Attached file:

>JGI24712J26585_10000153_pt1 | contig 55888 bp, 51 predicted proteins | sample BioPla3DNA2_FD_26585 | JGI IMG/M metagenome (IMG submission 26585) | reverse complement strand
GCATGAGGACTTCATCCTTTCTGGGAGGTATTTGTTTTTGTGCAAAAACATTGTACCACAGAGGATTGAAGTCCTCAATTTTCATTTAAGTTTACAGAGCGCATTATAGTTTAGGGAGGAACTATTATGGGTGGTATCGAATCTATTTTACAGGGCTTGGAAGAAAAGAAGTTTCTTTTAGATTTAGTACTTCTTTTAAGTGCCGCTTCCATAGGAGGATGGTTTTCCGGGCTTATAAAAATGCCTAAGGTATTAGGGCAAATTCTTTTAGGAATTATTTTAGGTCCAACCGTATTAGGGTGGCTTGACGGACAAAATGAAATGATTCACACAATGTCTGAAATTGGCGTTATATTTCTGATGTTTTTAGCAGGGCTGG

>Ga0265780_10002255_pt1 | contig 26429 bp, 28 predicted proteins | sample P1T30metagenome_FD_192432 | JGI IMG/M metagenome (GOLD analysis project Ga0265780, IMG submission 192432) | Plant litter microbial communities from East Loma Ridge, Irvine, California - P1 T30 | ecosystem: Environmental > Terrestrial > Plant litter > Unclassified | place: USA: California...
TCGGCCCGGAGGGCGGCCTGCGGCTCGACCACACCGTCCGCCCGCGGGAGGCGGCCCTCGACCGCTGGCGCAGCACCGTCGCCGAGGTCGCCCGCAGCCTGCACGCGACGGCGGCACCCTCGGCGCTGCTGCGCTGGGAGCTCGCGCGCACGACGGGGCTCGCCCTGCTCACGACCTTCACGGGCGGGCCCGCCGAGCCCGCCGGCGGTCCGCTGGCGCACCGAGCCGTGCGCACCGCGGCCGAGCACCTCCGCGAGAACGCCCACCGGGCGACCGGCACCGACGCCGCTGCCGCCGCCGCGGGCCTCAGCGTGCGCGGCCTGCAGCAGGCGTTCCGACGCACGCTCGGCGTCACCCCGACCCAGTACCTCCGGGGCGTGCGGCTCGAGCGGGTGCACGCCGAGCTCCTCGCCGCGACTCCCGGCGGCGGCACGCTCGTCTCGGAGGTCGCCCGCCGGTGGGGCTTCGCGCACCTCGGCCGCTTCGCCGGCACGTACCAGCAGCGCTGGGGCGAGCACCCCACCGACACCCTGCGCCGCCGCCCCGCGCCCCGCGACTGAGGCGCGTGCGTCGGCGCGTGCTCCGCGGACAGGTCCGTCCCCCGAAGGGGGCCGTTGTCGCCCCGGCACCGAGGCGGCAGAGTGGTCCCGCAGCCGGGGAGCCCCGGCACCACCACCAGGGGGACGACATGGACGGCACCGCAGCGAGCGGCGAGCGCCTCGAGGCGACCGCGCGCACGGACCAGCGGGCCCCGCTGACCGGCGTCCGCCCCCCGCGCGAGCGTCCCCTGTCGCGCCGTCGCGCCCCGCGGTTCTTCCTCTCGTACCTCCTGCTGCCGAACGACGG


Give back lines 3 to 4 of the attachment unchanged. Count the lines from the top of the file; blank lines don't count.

>Ga0265780_10002255_pt1 | contig 26429 bp, 28 predicted proteins | sample P1T30metagenome_FD_192432 | JGI IMG/M metagenome (GOLD analysis project Ga0265780, IMG submission 192432) | Plant litter microbial communities from East Loma Ridge, Irvine, California - P1 T30 | ecosystem: Environmental > Terrestrial > Plant litter > Unclassified | place: USA: California...
TCGGCCCGGAGGGCGGCCTGCGGCTCGACCACACCGTCCGCCCGCGGGAGGCGGCCCTCGACCGCTGGCGCAGCACCGTCGCCGAGGTCGCCCGCAGCCTGCACGCGACGGCGGCACCCTCGGCGCTGCTGCGCTGGGAGCTCGCGCGCACGACGGGGCTCGCCCTGCTCACGACCTTCACGGGCGGGCCCGCCGAGCCCGCCGGCGGTCCGCTGGCGCACCGAGCCGTGCGCACCGCGGCCGAGCACCTCCGCGAGAACGCCCACCGGGCGACCGGCACCGACGCCGCTGCCGCCGCCGCGGGCCTCAGCGTGCGCGGCCTGCAGCAGGCGTTCCGACGCACGCTCGGCGTCACCCCGACCCAGTACCTCCGGGGCGTGCGGCTCGAGCGGGTGCACGCCGAGCTCCTCGCCGCGACTCCCGGCGGCGGCACGCTCGTCTCGGAGGTCGCCCGCCGGTGGGGCTTCGCGCACCTCGGCCGCTTCGCCGGCACGTACCAGCAGCGCTGGGGCGAGCACCCCACCGACACCCTGCGCCGCCGCCCCGCGCCCCGCGACTGAGGCGCGTGCGTCGGCGCGTGCTCCGCGGACAGGTCCGTCCCCCGAAGGGGGCCGTTGTCGCCCCGGCACCGAGGCGGCAGAGTGGTCCCGCAGCCGGGGAGCCCCGGCACCACCACCAGGGGGACGACATGGACGGCACCGCAGCGAGCGGCGAGCGCCTCGAGGCGACCGCGCGCACGGACCAGCGGGCCCCGCTGACCGGCGTCCGCCCCCCGCGCGAGCGTCCCCTGTCGCGCCGTCGCGCCCCGCGGTTCTTCCTCTCGTACCTCCTGCTGCCGAACGACGG